May 28, 2007
The Fantastic Four are silver-surfing back onto the silver screen this summer and Susan Storm, the Invisible Woman (played by Jessica Alba), is taking the spotlight. Even the director calls them "Jessica Alba and three other dudes". So we have decided to take a closer look at her - and the reason why you sometimes can't: Invisibility!
Invisibility — The Problem
Let's say you want to sneak into Dr Dooms Evil Lair (TM). Not easy, because light scatters off you, and into Dr Dooms eyes, sending signals to his brain that tell him you're there. As a result, he will then probably attempt to kill you. Not good.
Well you could turn off the lights but that would leave you as blind as him. And among all those high tech death devices, he probably has a flashlight anyway. If you try absorbing all the light so none scatters to his eyes, he'll see you as a walking talking iPod commercial - You'll become pitch black (which is how the human brain represents a lack of light).
Did You Know?
Visible light is only a tiny part of the electromagnetic spectrum - a huge range of electromagnetic waves. They differ only in the length of the waves, from thousandths of millionths of meters (the x-rays that beam right through you) to kilometers (radio waves). We see 'visible light' because it is the region our eyes are tuned to see. Invisibility — The Solution
If you want to stay unseen, you can't stop the light - you have to let it pass by as if you weren't there. Windows do this because the glass doesn't scatter or absorb much light in the visible region.
But you can't convince your flesh to do the same as it depends on the molecular structure of the material. You'd have to actually replace your flesh with glass (which I think a Fantastic Four villain did in one of the comics, but that's a different story).
Did You Know?
Regular window glass is transparent to visible light, but not to infra-red (So the Predator could see you through a jungle, but not hiding in a greenhouse). And you're transparent to x-rays, but not to visible light. 'Transparent' is all a matter of wavelength. Better to convince the light to go around then carry on as if you weren't there. In fact, scientists at the Imperial College of London have defined the properties a new material that can do just that: make light flow around an invisible 'bubble' in the center (like a river flowing around a rock).
"We can make things invisible if there was a magic new material that made things invisible". This sounds like cheating but thanks to the new field of metamaterials, it isn't.
We've traditionally depended on materials that already exist and whatever properties their molecular structure happens to give them to create new products.
With recent advances though, scientists are developing new materials called metamaterials - substances whose properties depend not on the atoms put together by nature, but on tiny structures put together by man - structures which can be designed to behave in new ways.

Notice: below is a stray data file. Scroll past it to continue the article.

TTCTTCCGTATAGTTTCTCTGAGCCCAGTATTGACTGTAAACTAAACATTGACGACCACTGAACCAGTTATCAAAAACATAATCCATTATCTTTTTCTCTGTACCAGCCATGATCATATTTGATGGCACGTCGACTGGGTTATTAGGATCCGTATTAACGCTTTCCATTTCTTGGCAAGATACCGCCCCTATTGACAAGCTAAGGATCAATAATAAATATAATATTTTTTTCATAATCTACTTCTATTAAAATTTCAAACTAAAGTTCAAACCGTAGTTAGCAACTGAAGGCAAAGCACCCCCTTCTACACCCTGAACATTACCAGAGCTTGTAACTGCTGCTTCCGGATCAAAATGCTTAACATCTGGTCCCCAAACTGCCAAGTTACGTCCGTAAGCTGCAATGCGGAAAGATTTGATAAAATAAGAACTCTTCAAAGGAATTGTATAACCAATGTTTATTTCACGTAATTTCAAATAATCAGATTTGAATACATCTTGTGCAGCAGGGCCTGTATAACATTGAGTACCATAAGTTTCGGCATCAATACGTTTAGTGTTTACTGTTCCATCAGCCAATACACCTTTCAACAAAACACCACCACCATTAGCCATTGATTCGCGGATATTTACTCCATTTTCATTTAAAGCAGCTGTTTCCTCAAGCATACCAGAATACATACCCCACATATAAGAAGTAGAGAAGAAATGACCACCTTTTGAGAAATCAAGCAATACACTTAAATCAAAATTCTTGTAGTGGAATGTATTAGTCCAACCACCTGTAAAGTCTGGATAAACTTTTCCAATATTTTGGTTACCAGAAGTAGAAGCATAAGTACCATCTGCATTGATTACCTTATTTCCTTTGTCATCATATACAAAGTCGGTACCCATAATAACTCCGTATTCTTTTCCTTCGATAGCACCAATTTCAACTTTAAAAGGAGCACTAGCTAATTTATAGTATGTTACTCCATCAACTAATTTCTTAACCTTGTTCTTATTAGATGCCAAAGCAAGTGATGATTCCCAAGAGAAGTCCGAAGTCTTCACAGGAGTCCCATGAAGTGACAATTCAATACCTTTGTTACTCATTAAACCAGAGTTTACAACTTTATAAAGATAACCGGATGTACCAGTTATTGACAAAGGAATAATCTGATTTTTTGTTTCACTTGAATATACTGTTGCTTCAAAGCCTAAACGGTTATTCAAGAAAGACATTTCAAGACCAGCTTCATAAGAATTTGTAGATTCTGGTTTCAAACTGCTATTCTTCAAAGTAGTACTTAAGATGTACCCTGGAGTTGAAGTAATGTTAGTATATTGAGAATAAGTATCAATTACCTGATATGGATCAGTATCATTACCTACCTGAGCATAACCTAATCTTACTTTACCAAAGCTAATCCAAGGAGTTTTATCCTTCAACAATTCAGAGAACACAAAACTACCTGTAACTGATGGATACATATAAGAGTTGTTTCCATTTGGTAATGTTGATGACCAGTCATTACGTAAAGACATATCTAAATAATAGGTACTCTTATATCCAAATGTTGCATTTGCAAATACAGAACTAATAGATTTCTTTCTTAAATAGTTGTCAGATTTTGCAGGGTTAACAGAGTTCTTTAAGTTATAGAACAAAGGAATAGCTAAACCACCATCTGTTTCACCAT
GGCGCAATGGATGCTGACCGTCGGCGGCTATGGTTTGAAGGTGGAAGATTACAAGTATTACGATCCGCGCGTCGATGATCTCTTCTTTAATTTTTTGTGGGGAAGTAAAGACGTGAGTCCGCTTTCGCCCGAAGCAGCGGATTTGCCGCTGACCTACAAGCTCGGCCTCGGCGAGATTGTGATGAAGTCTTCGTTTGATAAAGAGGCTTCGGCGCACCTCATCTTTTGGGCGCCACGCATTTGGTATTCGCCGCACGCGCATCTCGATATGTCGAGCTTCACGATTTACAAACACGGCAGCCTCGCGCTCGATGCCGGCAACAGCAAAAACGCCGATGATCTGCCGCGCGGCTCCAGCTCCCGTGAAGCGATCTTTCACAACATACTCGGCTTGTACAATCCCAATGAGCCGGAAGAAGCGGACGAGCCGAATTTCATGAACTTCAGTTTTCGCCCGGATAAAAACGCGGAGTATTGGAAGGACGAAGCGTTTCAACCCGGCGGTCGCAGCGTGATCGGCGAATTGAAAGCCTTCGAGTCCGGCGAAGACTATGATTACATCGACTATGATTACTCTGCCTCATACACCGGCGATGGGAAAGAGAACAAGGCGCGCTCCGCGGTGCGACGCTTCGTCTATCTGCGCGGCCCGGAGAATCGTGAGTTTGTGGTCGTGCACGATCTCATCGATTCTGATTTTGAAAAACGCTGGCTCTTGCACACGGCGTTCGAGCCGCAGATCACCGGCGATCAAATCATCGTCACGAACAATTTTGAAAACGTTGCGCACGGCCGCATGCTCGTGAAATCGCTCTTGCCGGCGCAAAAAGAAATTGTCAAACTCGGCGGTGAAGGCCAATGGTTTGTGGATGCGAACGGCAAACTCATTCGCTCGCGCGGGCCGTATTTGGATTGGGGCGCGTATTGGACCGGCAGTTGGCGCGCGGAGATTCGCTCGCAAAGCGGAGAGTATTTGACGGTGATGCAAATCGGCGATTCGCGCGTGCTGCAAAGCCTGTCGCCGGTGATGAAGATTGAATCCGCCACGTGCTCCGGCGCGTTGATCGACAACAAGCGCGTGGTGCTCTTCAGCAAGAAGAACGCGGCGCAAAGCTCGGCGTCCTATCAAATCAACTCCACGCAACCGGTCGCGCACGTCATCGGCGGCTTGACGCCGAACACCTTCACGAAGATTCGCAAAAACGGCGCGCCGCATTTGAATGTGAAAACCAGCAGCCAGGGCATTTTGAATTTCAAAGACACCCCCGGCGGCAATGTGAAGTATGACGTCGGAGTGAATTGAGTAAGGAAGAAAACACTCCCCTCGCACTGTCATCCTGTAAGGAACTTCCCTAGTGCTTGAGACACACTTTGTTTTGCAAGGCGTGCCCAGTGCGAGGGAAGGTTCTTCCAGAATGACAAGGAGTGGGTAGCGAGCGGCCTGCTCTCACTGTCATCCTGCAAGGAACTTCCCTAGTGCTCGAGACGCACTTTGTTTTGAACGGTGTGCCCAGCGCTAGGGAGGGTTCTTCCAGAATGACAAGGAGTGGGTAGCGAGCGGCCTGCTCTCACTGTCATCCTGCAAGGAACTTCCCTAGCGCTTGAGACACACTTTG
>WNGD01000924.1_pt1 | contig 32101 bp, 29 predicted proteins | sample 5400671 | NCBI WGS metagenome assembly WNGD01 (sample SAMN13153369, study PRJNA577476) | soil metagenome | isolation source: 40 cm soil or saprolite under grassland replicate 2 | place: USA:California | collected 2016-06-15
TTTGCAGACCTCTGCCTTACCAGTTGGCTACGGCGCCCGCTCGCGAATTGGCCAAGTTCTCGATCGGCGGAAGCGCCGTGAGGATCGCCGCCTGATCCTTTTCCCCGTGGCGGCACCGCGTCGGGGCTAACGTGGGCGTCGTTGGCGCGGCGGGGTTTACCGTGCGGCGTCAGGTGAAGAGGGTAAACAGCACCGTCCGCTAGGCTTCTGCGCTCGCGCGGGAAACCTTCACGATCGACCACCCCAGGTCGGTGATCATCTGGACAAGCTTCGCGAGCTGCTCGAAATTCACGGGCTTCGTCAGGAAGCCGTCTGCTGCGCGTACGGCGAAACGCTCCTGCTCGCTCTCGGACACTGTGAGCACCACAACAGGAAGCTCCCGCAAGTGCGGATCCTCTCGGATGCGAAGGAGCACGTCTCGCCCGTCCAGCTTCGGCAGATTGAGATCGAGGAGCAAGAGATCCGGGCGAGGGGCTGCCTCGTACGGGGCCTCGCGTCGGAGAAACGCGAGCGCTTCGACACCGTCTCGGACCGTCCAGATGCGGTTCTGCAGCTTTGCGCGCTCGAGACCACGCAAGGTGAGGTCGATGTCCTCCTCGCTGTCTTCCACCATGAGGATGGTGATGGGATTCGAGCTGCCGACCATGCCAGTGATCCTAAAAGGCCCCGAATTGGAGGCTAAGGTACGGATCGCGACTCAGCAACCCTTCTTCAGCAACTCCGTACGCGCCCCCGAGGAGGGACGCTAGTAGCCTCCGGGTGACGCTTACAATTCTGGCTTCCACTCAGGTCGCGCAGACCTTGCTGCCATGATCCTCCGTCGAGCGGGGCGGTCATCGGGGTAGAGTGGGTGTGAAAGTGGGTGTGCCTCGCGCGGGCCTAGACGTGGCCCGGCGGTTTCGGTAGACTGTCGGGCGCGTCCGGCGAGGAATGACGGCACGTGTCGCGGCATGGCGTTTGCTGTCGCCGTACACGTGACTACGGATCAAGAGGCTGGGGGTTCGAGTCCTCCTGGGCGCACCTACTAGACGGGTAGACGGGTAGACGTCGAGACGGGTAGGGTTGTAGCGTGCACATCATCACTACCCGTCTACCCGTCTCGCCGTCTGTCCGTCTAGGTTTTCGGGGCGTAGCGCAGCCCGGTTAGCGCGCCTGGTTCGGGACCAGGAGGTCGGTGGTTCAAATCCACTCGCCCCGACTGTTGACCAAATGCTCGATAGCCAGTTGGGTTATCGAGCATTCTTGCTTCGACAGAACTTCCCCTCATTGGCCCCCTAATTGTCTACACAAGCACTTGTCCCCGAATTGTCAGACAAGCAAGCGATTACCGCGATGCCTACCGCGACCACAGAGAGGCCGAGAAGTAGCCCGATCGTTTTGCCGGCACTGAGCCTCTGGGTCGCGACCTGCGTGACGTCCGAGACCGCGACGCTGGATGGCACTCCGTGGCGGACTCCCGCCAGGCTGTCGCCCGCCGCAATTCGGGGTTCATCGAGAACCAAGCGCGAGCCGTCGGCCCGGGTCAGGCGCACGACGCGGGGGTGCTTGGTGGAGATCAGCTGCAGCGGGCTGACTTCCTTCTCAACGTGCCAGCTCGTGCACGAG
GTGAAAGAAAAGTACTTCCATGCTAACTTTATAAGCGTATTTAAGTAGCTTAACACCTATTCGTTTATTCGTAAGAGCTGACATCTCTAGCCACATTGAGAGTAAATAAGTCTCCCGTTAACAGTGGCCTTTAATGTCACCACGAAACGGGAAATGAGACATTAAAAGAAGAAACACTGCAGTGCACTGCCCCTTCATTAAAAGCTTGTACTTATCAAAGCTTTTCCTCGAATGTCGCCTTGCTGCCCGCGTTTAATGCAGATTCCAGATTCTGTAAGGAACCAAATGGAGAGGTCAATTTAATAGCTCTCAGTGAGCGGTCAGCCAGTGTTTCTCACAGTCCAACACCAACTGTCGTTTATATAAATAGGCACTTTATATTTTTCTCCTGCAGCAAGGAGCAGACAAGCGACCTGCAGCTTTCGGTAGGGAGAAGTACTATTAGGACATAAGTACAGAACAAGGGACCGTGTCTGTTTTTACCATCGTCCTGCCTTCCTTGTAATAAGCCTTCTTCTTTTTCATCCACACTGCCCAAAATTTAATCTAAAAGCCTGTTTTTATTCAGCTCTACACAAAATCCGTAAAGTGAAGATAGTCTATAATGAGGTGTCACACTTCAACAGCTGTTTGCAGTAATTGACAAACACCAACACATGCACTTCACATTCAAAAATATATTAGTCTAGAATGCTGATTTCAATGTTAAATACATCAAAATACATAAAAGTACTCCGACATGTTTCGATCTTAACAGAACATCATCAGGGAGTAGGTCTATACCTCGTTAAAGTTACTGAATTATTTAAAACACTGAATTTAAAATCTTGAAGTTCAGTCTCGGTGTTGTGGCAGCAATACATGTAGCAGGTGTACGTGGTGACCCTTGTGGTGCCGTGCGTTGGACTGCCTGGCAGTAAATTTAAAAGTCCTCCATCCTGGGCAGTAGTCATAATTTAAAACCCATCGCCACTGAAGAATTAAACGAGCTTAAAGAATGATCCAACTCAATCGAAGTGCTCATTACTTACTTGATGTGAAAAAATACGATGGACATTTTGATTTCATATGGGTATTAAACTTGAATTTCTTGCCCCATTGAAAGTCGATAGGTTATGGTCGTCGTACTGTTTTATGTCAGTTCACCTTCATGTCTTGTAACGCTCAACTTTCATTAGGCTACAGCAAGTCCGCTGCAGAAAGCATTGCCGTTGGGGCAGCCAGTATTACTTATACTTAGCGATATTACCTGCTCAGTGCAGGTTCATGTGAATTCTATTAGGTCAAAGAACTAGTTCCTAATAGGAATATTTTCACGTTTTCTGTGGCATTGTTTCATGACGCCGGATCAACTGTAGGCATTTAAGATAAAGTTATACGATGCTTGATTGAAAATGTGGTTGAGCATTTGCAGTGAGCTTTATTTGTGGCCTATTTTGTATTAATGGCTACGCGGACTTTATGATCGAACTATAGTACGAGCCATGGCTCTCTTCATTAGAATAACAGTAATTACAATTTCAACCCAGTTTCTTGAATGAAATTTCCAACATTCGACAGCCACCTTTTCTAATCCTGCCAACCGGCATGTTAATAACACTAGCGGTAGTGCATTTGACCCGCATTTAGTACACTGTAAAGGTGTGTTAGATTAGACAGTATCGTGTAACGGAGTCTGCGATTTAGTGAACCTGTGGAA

For example, a coating that makes items almost invisible to microwaves has already been demonstrated which could make planes that are not just stealthy, but absolutely invisible to radar. Since the only difference between microwaves and visible light (and your cellphone signal) is the length of the electromagnetic wave, those responsible believe that extending the device to the 'invisibility' is only a matter of time.
Did You Know?
Invisibility won't help you if Dr Doom has evil armies of bats or whales (however you manage that) - these animals use sound waves to find prey by echolocation. Sound waves are pressure variations in the air, not electromagnetic waves like light, and will reflect from these light-bending metamaterials just fine. Invisibility — The Problem...again
So getting an invisibility device sounds like fun by now, right? The problem is when you redirect all the light around you to become invisible, none comes to your eyes - making you blind. You've turned the lights off but only for yourself.
Even if others can't see you, they're going to see the things you knock over and hear you walking into walls. All that work to become invisible, and you'll look as dumb as the filmmaker who decided "Let's give Jessica Alba a power that means you can't see her".
Marvel Comics: Fantastic Four
MSNBC on the Imperial College project, simple style
Science Magazine on the Imperial College Project
Wikipedia on Metamaterials
Duke University: Negative Index Metamaterials
Luke McKinney blasts things for a science studying a PhD in laser physics in the University of Toronto. He enjoys keeping fit, meeting people and trying new things. He also writes for Cracked.com.